King County v. City of Sammamish

Filing 36

ORDER granting plaintiff King County's 7 Motion for Preliminary Injunction signed by U.S. District Judge John C Coughenour.(RS)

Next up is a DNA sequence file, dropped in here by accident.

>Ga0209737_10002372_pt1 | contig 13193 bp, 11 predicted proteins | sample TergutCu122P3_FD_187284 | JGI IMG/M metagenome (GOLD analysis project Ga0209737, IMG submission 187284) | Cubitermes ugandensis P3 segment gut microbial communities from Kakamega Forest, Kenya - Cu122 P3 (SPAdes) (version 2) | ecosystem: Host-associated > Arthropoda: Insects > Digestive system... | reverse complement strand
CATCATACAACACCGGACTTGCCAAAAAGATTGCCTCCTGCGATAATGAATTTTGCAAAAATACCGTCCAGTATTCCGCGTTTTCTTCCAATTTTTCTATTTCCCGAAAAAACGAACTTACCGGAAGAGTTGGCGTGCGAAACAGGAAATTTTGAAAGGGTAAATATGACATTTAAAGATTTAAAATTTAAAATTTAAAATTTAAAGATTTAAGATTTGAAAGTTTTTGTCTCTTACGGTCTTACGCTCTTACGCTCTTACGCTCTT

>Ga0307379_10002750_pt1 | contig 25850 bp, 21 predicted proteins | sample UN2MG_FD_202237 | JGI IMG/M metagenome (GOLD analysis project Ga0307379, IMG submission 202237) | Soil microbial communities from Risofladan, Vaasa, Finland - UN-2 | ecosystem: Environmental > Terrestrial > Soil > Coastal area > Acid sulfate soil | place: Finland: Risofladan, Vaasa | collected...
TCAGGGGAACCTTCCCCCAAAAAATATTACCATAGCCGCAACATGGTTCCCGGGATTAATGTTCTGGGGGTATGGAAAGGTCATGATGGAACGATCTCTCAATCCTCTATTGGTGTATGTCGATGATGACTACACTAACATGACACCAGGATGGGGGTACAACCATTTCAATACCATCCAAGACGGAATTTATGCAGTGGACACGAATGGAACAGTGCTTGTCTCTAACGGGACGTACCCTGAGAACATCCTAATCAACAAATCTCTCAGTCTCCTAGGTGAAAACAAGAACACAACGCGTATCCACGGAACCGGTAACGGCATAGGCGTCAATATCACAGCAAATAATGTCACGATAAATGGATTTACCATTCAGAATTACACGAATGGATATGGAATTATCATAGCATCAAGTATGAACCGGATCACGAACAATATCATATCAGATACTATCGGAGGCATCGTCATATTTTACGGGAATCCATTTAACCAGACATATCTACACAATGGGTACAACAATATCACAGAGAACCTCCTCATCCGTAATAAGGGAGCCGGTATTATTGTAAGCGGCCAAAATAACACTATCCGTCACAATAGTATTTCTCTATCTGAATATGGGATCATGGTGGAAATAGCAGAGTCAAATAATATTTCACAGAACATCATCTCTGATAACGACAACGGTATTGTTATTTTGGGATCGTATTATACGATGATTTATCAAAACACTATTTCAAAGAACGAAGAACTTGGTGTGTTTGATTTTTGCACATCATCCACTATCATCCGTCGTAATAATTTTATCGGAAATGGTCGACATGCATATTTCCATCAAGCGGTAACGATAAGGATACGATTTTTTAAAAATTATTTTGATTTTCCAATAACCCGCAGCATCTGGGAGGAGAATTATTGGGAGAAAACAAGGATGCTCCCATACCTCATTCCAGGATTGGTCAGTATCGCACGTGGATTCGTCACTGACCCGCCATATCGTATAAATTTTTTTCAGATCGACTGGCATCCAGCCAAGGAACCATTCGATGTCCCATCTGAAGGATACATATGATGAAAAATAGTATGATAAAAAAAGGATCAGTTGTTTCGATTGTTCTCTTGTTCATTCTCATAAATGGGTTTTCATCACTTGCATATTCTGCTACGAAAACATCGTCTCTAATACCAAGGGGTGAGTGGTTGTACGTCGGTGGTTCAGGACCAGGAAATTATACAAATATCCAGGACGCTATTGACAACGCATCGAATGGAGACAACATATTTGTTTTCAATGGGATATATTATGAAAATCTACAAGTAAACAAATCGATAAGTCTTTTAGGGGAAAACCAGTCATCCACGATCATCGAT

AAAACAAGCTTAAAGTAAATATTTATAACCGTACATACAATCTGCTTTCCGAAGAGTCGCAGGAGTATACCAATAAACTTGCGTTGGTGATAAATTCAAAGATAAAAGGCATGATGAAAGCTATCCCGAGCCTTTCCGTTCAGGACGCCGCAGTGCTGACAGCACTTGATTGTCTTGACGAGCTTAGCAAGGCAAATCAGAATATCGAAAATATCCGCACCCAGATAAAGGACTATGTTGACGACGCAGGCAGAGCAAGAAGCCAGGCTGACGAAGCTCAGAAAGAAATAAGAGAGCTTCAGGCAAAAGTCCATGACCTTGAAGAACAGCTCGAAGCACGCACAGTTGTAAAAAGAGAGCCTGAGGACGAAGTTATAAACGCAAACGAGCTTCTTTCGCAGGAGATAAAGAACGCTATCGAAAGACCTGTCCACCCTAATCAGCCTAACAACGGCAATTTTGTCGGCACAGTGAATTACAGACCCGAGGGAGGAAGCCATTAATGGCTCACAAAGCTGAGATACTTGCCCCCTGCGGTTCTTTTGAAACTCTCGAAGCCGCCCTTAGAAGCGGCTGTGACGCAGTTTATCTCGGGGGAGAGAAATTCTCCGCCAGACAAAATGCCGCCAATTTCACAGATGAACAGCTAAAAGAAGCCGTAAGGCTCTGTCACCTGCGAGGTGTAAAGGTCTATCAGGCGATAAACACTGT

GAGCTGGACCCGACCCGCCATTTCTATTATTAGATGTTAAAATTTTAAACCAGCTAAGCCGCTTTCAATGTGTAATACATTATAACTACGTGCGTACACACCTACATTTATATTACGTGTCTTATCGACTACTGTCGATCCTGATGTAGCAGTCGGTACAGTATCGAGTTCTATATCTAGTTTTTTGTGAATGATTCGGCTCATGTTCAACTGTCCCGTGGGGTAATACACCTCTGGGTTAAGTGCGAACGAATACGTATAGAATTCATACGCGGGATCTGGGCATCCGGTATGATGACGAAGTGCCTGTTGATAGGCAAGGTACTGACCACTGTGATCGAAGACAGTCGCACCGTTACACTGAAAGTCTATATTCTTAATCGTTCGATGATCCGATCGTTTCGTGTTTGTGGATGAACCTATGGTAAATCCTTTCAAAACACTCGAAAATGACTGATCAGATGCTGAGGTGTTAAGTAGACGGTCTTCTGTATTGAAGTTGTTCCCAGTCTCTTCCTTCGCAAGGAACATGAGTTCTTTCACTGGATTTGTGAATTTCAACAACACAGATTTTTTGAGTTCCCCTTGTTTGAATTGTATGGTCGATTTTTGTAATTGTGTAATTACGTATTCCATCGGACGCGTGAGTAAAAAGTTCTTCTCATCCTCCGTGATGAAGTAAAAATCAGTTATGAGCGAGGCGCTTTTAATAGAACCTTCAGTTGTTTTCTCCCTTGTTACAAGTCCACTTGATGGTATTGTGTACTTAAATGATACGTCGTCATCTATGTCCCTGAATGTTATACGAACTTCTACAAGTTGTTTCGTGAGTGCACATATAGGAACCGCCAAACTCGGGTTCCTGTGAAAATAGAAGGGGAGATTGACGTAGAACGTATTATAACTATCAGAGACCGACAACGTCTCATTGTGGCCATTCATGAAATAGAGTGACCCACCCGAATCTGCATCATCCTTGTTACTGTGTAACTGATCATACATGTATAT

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THE HONORABLE JOHN C. COUGHENOUR 1 2 3 4 5 6 UNITED STATES DISTRICT COURT WESTERN DISTRICT OF WASHINGTON AT SEATTLE 7 8 9 KING COUNTY, 10 CASE NO. C17-0921-JCC Plaintiff, v. 11 ORDER GRANTING KING COUNTY’S MOTION FOR PRELIMINARY INJUNCTION CITY OF SAMMAMISH, 12 13 Defendant. 14 15 This matter comes before the Court on Plaintiff King County’s motion for a preliminary 16 injunction (Dkt. No. 7). Having thoroughly considered the parties’ briefing and the relevant 17 record, the Court finds oral argument unnecessary and hereby GRANTS the motion for the 18 reasons explained herein. 19 I. 20 BACKGROUND This case arises out of a dispute over the placement of four stop signs at two intersections 21 within a regional public trail. Trail construction disputes have been before this Court and the 22 Western District of Washington several times. See, e.g., Friends of the E. Lake Sammamish Trail 23 v. City of Sammamish, 361 F. Supp. 2d 1260 (W.D. Wash. 2005) (Coughenour, J.); Hornish v. 24 King Cty., 182 F. Supp. 3d 1124 (W.D. Wash. 2016) (Pechman, J.). 25 26 On October 22, 1898, the Northern Pacific Railway Company granted the property in dispute (the Corridor) to the Seattle and International Railway Company, a Burlington Northern ORDER GRANTING KING COUNTY’S MOTION FOR PRELIMINARY INJUNCTION PAGE - 1 1 & Santa Fe Railway Company (BNSF) predecessor. (Dkt. No. 9-1 at 8.) BNSF then conveyed its 2 interest in the Corridor to The Land Conservancy. Hornish, 182 F. Supp. 3d at 1226. 1 3 Ultimately, on September 18, 1998, King County acquired the Corridor along the eastern shore 4 of Lake Sammamish. Id. at 1127. King County declared its intention to assume financial 5 responsibility for the area as an interim trail sponsor, a process created by the National Trails 6 System Act known as “railbanking.” Id.; see 16 U.S.C. § 1247(d). King County was granted all 7 of The Land Conservancy’s ownership interests in the Corridor. Hornish, 182 F. Supp. 3d at 8 1226. 9 Since acquisition, King County has been constructing a regional trail, the East Lake 10 Sammamish Trail (ELST). Id. The ELST is a King County park that will provide a multi-use 11 recreational trail and non-motorized transportation corridor to residents throughout the region. 12 (Dkt. No. 15 at ¶ 3.) King County is currently attempting to construct a permanent trail along 13 South Segment A. (Id. at ¶ 4.) Prior to this most recent dispute with Defendant City of 14 Sammamish, South Segment A was expected to reopen in late July or early August of 2017. (Id. 15 at ¶ 16.) In short, the parties disagree over the placement of stop signs at two intersections, 206th 16 Avenue SE and SE 33rd Street, within South Segment A. King County believes the stop signs 17 should face the oncoming cars, while the City believes the signs should face the pedestrians and 18 bikers on the ELST. (See Dkt. No. 14 at ¶ 8.) 19 On May 4, 2017, King County submitted Right of Way (ROW) permits to the City for its 20 preferred intersection designs. (Dkt. No. 15-1 at 2.) King County included a disclaimer that the 21 applications were not a waiver of its ownership and control over the Corridor and it did not 22 “concede that any permit [was] required from the City to undertake work or modify traffic 23 control.” (Id. at 5.) On May 23, 2017, King County withdrew its applications for the ROW 24 25 26 1 The parties have not provided the Court with these conveyance documents and instead cite to Hornish to support these facts. While the Court and the parties do not dispute the specific factual findings cited in the Hornish decision, the parties should have resubmitted the evidence submitted in the previous disputes. ORDER GRANTING KING COUNTY’S MOTION FOR PRELIMINARY INJUNCTION PAGE - 2 1 permits. (Dkt. No. 15 at ¶ 13.) King County had determined that the City’s property interest in 2 the intersections was subject to the superior rights of the railroads, which King County had been 3 conveyed. (See id.; Dkt. No. 9-1 at 15, 22.) On June 9, 2017, City Manager Lynn Howard sent a 4 letter to King County and threatened to revoke the construction permits, which had already been 5 granted for construction in South Segment A, if King County did not submit new ROW permits 6 for the intersections at issue. (Dkt. No. 14-1 at 52.) 7 On June 14, 2017, King County filed this action to resolve the issue. (Dkt. No. 1.) On 8 June 16, 2017, the City issued a stop work order for all remaining construction on South 9 Segment A. (Dkt. No. 15-1 at 7.) Later that same day, the City clarified that King County was 10 only required to stop work at the intersections in dispute. (Dkt. No. 8-1 at 62.) King County 11 estimates the remaining construction will take at least 30 to 45 days to complete after the stop 12 work order is lifted. (Dkt. No. 15 at ¶ 16.) Moreover, the entirety of South Segment A cannot be 13 reopened until the construction is completed at the two intersections. (Id. at ¶ 4.) 14 King County now asks the Court to enter a preliminary injunction that would find (1) the 15 stop work order is preempted by federal law; (2) the City has no authority to regulate the ELST’s 16 intersections; (3) the City is demanding intersections designs with unsafe placement; and (4) the 17 City’s preferred intersection design violates Washington law. (See Dkt. No. 7-1.) 18 II. DISCUSSION 19 A. Legal Standard 20 Pursuant to Federal Rule of Civil Procedure 65(a), a party seeking a preliminary 21 injunction must show (1) a likelihood of success on the merits, (2) a likelihood of suffering 22 irreparable harm in the absence of preliminary relief, (3) that the balance of hardship tips in her 23 favor, and (4) that a preliminary injunction in is in the public interest. Winter v. Natural 24 Resources Def. Council, Inc., 555 U.S. 7, 20 (2008); see also L.A. Unified Sch. Dist. v. U.S. Dist. 25 Ct., 650 F.2d 1004, 1008 (9th Cir. 1981). Issuance of a preliminary injunction is “an 26 ORDER GRANTING KING COUNTY’S MOTION FOR PRELIMINARY INJUNCTION PAGE - 3 1 extraordinary remedy never awarded as of right.” Garcia v. Google, Inc., 786 F.3d 733, 740 (9th 2 Cir. 2015) (citing Winter, 55 U.S. at 24). 3 B. Likelihood of Success on the Merits 4 King County argues it is likely to succeed on the merits because the National Trails 5 System Act Amendments of 1983 (Trails Act) and the Interstate Commerce Commission 6 Termination Act (ICCTA) preempt the City’s actions and the City has no authority to regulate 7 the intersections. (Dkt. No. 7 at 11–16.) King County also argues the City’s design is dangerous 8 and contrary to engineering judgment, design standards, and Washington Law. (Id. at 16–20.) A 9 showing of likelihood of success on the merits to a certain degree is not required; rather, this 10 factor is considered along with the overall analysis of a balance of hardship. William Inglis & 11 Sons Baking Co. v. ITT Continental Baking Co., Inc., 525 F.2d 86, 88 (9th Cir. 1975). Where the 12 potential harm to a plaintiff is “sufficiently serious,” it is “only necessary that there be a fair 13 chance of success on the merits.” Id. 14 Preemption is a corollary of the Supremacy Clause of the United States Constitution, and 15 in general, provides that any municipal or state law that is inconsistent with federal law is 16 without effect. Of the three preemption types, explicit, field, and conflict preemption, this case 17 only concerns the latter. Conflict preemption applies where a state law “stands as an obstacle to 18 the accomplishment and execution of the full purposes and objectives of Congress.” Young v. 19 Coloma-Agaran, 340 F.3d 1053, 1056 (9th Cir. 2003). It can exist “even when Congress has 20 chosen to include an express preemption clause in a statute.” Nathan Kimmel, Inc. v. 21 DowElanco, 275 F.3d 1199, 1204 (9th Cir. 2002). 22 As this Court previously held in Friends of the East Lake Sammamish Trail, it is without 23 question that federal regulation of railroads is both pervasive and comprehensive. 361 F. Supp. 24 2d at 1273 (citing Chicago & N.W. Transp. Co. v. Kalo Brick & Tile Co., 450 U.S. 311, 318 25 (1981)). There are two relevant federal statutes in the context of railbanking: the Trails Act and 26 the ICCTA. Under the Trails Act, the Corridor in which King County has an ownership interest ORDER GRANTING KING COUNTY’S MOTION FOR PRELIMINARY INJUNCTION PAGE - 4 1 remains a federally-regulated railroad corridor designated for interim use as a recreational trail. 2 See 16 U.S.C. § 1247(d). It is clear that railbanked corridors, like the one at issue here, remain 3 part of the national rail transportation system subject to the jurisdiction of the Surface Transit 4 Board (STB), pursuant to the ICCTA. See 49 U.S.C. § 10501(b); Friends of the E. Lake 5 Sammamish Trail, 316 F. Supp. 2d at 1273–74. Therefore, like any active railroad line, state and 6 local attempts to control a railbanked corridor are preempted by the ICCTA. 2 State and local 7 governments have limited powers to regulate these corridors, including “the right to impose 8 zoning and safety regulations on the trails so long as those regulations do not interfere with . . . 9 the train manager’s right and ability to maintain the right-of-way as a recreational trail.” Blendu 10 v. F. of Weiser River Trail, Inc., 1999 WL 33944266, at *6 (D. Idaho June 10, 1999); see Friends 11 of E. Lake Sammamish Trail, 316 F. Supp. 2d at 1274 (“Plaintiffs argue that these [city] 12 regulations [on recreation trails] apply only to the extent that they do not frustrate development 13 of the trail on the railbanked right of way. This Court agrees.”). 14 However, the touchstone of this dispute is whether the City has the right to impose 15 zoning and safety regulations at all. If the City does not have this authority, then preemption is 16 not an issue because there would be no conflict between federal and municipal law. It is well 17 established that a railroad easement grants the easement holder “exclusive control of all the land 18 within the lines of its roadway.” Grand Trunk R. Co. v. Richardson, 91 U.S. 454, 455 (1875); see 19 also Hanson Indus., Inc. v. Cty. of Spokane, 58 P.3d 910, 914 (Wash. Ct. App. 2002) (A railroad 20 right-of-way “is an easement with the substantiality of a fee and the attributes of a fee, perpetuity 21 and exclusive use and possession.”). The trail easements created by the Trails Act are just as 22 exclusive as the coexisting railroad easements. See Illig v. United States, 58 Fed. Cl. 619, 631 23 2 24 25 26 The City seems to fundamentally misunderstand this point. The City tries to argue that King County’s powers to regulate the railbanked Corridor are not the same as a railroad’s powers to regulate a railway. (Dkt. No. 19 at 2, 11.) The Trails Act makes it abundantly clear that railbanked corridors are regulated the same as a railway would be. See 16 U.S.C. § 1247(d). Moreover, the City itself concedes that King County holds the property interests of the previous railroad owner. (Dkt. No. 19 at 11.) The Court will not entertain this argument any further. ORDER GRANTING KING COUNTY’S MOTION FOR PRELIMINARY INJUNCTION PAGE - 5 1 (2003) (“We therefore conclude that the Trails Act imposed a new easement across plaintiffs’ 2 properties which retained essentially the same characteristics as the original easement, both in its 3 location and exclusivity.”). Therefore, whoever holds the Corridor easements is granted the 4 exclusive use, possession, and control of the Corridor, unless there is a superior property right. 5 Here, the Railroad’s crossing easements reserve the right to use the property “for any and 6 all purposes whatsoever . . . including but not limited to the right to construct, maintain, repair, 7 renew, reconstruct, replace, and operate . . . facilities” of its choice. (Dkt. No. 9-1 at 22) 8 (emphasis added); (see Dkt. No. 9-1 at 15.) There is no dispute that these rights now belong to 9 King County. See Hornish, 182 F. Supp. 3d at 1130 (citing Kaseburg v. Port of Seattle, 2015 WL 10 6449305, at *7 (W.D. Wash. 2015) (Coughenour, J.)); (Dkt. No. 19 at 11) (“The City does not 11 dispute that the County, pursuant to the national Trails System Act, 12 U.S.C. § 1247(d), holds 12 the property interests of the former Burlington Northern Railroad on an interim basis.”). 13 Moreover, the City does not cite any authority that it has superior property rights to King 14 County’s easement. The City merely argues that the Sammamish Municipal Code requires all 15 parties to obtain a right-of-way permit before starting construction on City streets. (Dkt. No. 19 16 at 14.) However, the intersections are part of an easement that is exclusively controlled by King 17 County. (Dkt. No. 9-1 at 15, 22.) Therefore, King County has shown a substantial likelihood of 18 success on the claim that the City does not have the authority to regulate the intersections at 19 issue. 3 20 Because the City likely does not have authority, the Court need not address King 21 County’s other arguments. The other arguments—federal preemption and the competing 22 designs—are based on the premise that the City has limited authority to regulate activities at the 23 24 25 26 3 The City argues that King County’s complaint does not seek this kind of relief. (Dkt. No. 19 at 18.) However, the complaint was amended after the City’s response, and a quiet title claim was added. (See Dkt. No. 18 at ¶¶ 64–68.) ORDER GRANTING KING COUNTY’S MOTION FOR PRELIMINARY INJUNCTION PAGE - 6 1 intersections. At this time, King County has shown a likelihood of success on its claim that King 2 County does not have authority to regulate the intersections. 3 // 4 C. 5 To obtain a preliminary injunction, King County “must establish that irreparable harm is Likelihood of Irreparable Harm 6 likely, not just possible.” All. for the Wild Rockies v. Cottrell, 632 F.3d 1127, 1131 (9th Cir. 7 2011). The Ninth Circuit has found that loss of recreational opportunities is a form of irreparable 8 harm. Id. at 1135. Here, King County argues it has the right to pursue redress for the injuries of 9 its residents under the doctrine of third-party standing. (Dkt. No. 7 at 20 n.17.) The Court agrees. 10 See Washington v. Trump, 1151, 1160 (9th Cir. 2017). If the stop work order is not lifted, the 11 delay in construction will cause at least a month-long delay in use of the trail for many residents 12 of King County. The Court concludes that this is a small irreparable injury, but injury 13 nonetheless. 14 D. 15 Next, the Court assesses whether the balance of equities tips in King County’s favor and 16 if the injunction is in the public interest. Winter, 555 U.S. at 20. As is the case here, “[w]hen the 17 government is a party, these last two factors merge.” Drakes Bay Oyster Co. v. Jewell, 747 F.3d 18 1073, 1092 (9th Cir. 2014). The balance of hardship tips sharply in favor of King County. The 19 construction of four stop signs at two intersections imposes no hardship on the City. As King 20 County points out, the only hardship the City could suffer is having to move the stop signs 21 several feet. This is a trivial hardship in comparison to the delay in construction and ultimate 22 opening of South Segment A that King County would suffer. The Court concludes King County 23 has shown the balance of equities tips in its favor. Additionally, it is in the public interest to enter 24 this preliminary injunction. The trail’s completion will benefit the public, especially residents of 25 King County and the City. Balance of Hardship and the Public Interest 26 ORDER GRANTING KING COUNTY’S MOTION FOR PRELIMINARY INJUNCTION PAGE - 7 1 2 Therefore, King County’s motion for a preliminary injunction is GRANTED because all of the requirements have been met. 3 // 4 // 5 6 III. CONCLUSION For the foregoing reasons, King County’s motion for a preliminary injunction (Dkt. No. 7 7) is GRANTED. King County has demonstrated a likelihood of success on the merits of its 8 argument that the City has no authority to regulate the ELST’s intersections with 206th Avenue 9 SE and SE 33rd Street because King County’s property rights are superior to any limited crossing 10 rights held by the City. Additionally, King County has demonstrated irreparable harm will be 11 suffered, the balance of hardships weighs in King County’s favor, and the preliminary injunction 12 is in the public interest. 13 Effective immediately: 14 1. King County is authorized to resume construction of South Segment A, including 15 pavement and construction of the intersections with 206th Avenue SE and SE 33rd 16 Street; and 17 2. The City shall not take any additional actions to impede or delay King County’s 18 construction of the ELST, including attempts to require stop signs oriented towards 19 trail users at the intersections with 206th Avenue SE and SE 33rd Street. 20 DATED this 8th day of August 2017. A 21 22 23 John C. Coughenour UNITED STATES DISTRICT JUDGE 24 25 26 ORDER GRANTING KING COUNTY’S MOTION FOR PRELIMINARY INJUNCTION PAGE - 8